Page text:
We are continuing our march through the latest U.S. News law school rankings. So far we’ve learned that students who go to law school in warm weather climates believe their quality of life is much better than what is experienced by students who attend law schools in the Northeast and Chicago. We’ve also learned that the anti-GULC contingent of our readers are vocal and relentless.
The next batch of schools includes some rising stars and one major fade. To refresh your memory:
17. Vanderbilt 18. USC (Gould) 19. Washington (St. Louis) 20. Boston University 20. Emory 20. Minnesota 23. Indiana 23. Illinois 23. Notre Dame 26. Boston College 26. Iowa 28. William & Mary 28. George Washington
Boston University continues its rankings pwnage of Boston College. When are the educationally inclined Jesuits going to bring out the big guns (rulers?) and apply it to the law school? Meanwhile, is Notre Dame really no longer the best law school in Indiana?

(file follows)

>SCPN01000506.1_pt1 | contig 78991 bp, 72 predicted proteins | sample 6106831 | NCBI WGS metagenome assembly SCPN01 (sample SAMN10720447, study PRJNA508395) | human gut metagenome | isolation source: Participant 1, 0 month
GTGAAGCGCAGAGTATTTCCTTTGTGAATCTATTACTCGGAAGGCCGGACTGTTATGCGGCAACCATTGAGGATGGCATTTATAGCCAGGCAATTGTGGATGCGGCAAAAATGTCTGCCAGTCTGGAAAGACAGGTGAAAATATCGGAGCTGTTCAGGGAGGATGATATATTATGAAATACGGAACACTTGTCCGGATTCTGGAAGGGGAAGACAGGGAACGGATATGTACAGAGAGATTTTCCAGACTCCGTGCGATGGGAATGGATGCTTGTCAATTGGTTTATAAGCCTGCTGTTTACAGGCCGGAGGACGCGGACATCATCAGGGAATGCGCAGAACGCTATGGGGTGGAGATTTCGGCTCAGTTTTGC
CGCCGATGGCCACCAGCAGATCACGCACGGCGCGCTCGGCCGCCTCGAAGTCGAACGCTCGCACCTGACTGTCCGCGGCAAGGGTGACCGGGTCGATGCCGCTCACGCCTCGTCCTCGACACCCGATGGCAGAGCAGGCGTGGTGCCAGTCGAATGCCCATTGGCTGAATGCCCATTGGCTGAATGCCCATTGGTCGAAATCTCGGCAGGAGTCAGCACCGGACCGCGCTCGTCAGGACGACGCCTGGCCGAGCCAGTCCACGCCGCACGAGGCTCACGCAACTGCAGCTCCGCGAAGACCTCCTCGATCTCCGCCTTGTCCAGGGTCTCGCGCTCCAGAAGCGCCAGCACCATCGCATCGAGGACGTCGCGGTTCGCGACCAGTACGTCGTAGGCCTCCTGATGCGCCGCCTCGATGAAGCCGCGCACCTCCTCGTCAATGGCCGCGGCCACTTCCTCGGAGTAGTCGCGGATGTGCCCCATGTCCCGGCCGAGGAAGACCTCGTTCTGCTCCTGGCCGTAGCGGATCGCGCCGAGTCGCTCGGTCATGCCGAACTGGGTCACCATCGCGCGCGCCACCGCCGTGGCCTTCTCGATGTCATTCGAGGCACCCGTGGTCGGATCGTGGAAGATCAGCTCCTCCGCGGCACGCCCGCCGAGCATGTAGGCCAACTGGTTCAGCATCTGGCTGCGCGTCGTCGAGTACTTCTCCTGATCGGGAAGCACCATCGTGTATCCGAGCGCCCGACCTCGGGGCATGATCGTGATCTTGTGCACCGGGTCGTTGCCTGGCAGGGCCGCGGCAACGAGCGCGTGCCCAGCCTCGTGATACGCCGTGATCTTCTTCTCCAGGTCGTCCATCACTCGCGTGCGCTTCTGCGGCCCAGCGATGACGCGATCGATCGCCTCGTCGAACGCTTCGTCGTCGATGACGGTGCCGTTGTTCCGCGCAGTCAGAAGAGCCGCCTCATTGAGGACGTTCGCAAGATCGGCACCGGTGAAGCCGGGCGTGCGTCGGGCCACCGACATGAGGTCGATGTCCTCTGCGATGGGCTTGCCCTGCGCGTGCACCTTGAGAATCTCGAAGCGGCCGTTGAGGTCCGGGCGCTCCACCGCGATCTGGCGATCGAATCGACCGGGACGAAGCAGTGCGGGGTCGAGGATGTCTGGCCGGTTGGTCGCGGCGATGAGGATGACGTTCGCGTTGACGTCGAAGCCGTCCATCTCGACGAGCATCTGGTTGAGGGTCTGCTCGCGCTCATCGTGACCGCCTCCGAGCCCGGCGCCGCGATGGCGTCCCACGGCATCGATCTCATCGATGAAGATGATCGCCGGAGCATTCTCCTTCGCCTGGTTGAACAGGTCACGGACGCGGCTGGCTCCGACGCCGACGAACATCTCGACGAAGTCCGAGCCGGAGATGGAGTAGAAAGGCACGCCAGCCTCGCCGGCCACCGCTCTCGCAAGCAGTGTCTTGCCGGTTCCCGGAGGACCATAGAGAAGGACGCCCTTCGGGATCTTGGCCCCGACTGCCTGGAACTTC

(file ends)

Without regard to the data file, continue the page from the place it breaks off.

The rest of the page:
It’s an exciting day here at ATL when we can find three excuses to cover the salacious beat (see #1 and #2). Judge Richard Posner brings us our third opportunity.
Judge Posner issued a ruling [PDF] Friday in a patent infringement case involving “sex aids” companies. Posner brings his dry humor and excellent wit to the decision, starting off by defining the nature of the business the plaintiff and the defendant are in:
Both firms produce what the parties call “sex aids” but are colloquially referred to as “sex toys.” A more perspicuous term is “sexual devices,” by analogy to “medical devices.” The analogy lies in the fact that, like many medical devices (thermometers for example), what we are calling sexual devices are intended to be inserted into bodily orifices, albeit for a different purpose.
Never before has patent infringement been so sexy… and sex toys so un-sexy:
The devices are generally in the shape of rods of various curvatures and are made out of rubber, plastic, glass, or some combination of these materials. Until the plaintiffs began manufacturing their patented sexual devices, glass sexual devices were made out of soda-lime glass, the most common form of glass.